A multidisciplinary work integrating structural, geodetic and seismological data was performed in the Catanzaro Trough (central Calabria, Italy) to define the seismotectonic setting of this area. The Catanzaro Trough is a structural depression transversal to the Calabrian Arc, lying in-between two longitudinal grabens: the Crati Basin to the north and the Mesima Basin to the south. The investigated area experienced some of the strongest historical earthquakes of Italy, whose seismogenic sources are still not well defined. We investigated and mapped the major WSW–ENE to WNW–ESE trending normal-oblique Lamezia-Catanzaro Fault System, bounding to the north the Catanzaro Trough. Morphotectonic data reveal that some fault segments have recently been reactivated since they have displaced upper Pleistocene deposits showing typical geomorphic features associated with active normal fault scarps such as triangular and trapezoidal facets, and displaced alluvial fans. The analysis of instrumental seismicity indicates that some clusters of earthquakes have nucleated on the Lamezia-Catanzaro Fault System. In addition, focal mechanisms indicate the prevalence of left-lateral kinematics on E–W roughly oriented fault plains. GPS data confirm that slow left-lateral motion occurs along this fault system. Minor north-dipping normal faults were also mapped in the southern side of the Catanzaro Trough. They show eroded fault scarps along which weak seismic activity and negligible geodetic motion occur. Our study highlights that the Catanzaro Trough is a poliphased Plio-Quaternary extensional basin developed early as a half-graben in the frame of the tear-faulting occurring at the northern edge of the subducting Ionian slab. In this context, the strike-slip motion contributes to the longitudinal segmentation of the Calabrian Arc. In addition, the high number of seismic events evidenced by the instrumental seismicity, the macroseismic intensity distribution of the historical earthquakes and the scaling laws relating to earthquakes and seismogenic faults support the hypothesis that the Lamezia-Catanzaro Fault System may have been responsible for the historical earthquakes since it is capable of triggering earthquakes with magnitude up to 6.9.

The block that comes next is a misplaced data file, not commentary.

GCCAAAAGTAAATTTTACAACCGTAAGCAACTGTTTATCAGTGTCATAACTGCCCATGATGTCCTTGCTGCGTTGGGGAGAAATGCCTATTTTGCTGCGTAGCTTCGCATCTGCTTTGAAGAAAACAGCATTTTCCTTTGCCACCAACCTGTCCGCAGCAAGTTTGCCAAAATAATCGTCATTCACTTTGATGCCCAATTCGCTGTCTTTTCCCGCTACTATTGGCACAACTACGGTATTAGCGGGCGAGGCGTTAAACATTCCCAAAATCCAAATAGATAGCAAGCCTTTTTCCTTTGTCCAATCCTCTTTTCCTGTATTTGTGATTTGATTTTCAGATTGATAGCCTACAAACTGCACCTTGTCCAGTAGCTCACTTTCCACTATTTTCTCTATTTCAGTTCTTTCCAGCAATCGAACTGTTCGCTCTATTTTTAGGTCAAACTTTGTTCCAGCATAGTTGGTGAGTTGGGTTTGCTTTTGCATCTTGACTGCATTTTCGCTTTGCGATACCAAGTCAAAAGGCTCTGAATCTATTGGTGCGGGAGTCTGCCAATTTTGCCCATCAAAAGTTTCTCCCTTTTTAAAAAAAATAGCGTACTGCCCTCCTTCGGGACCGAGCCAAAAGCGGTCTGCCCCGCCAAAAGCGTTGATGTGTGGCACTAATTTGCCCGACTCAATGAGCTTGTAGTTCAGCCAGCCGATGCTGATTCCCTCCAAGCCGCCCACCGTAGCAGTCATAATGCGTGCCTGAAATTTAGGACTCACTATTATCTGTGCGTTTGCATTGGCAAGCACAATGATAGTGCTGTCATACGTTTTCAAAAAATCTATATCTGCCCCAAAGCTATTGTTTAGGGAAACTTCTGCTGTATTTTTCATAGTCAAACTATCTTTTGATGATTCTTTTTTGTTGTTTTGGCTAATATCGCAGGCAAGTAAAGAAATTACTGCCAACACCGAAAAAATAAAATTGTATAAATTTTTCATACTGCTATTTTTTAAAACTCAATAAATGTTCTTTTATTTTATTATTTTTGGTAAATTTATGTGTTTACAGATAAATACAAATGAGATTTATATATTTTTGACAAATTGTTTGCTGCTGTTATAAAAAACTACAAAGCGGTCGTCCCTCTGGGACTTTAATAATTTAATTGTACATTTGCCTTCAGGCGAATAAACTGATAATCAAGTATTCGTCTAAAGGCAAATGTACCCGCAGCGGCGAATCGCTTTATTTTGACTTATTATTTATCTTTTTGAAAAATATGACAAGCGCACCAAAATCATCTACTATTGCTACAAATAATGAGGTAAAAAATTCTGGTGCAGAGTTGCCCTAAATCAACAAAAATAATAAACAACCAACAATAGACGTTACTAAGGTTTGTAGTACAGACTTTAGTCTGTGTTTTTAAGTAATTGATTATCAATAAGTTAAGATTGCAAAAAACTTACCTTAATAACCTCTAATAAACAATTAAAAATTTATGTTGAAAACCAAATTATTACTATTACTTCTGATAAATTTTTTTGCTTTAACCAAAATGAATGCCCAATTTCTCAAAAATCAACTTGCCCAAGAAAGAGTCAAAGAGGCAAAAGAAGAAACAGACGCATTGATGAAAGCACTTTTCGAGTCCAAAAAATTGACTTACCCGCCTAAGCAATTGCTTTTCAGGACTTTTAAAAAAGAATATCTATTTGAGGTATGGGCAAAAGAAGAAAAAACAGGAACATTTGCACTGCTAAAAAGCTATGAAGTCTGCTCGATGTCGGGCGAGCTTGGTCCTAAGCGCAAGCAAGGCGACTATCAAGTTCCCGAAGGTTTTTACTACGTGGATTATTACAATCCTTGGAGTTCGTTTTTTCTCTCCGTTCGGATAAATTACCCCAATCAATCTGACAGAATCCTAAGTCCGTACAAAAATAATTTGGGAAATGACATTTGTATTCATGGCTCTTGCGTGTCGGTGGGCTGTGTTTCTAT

|Numero di pagine||19|
|Stato di pubblicazione||Published - 2021|
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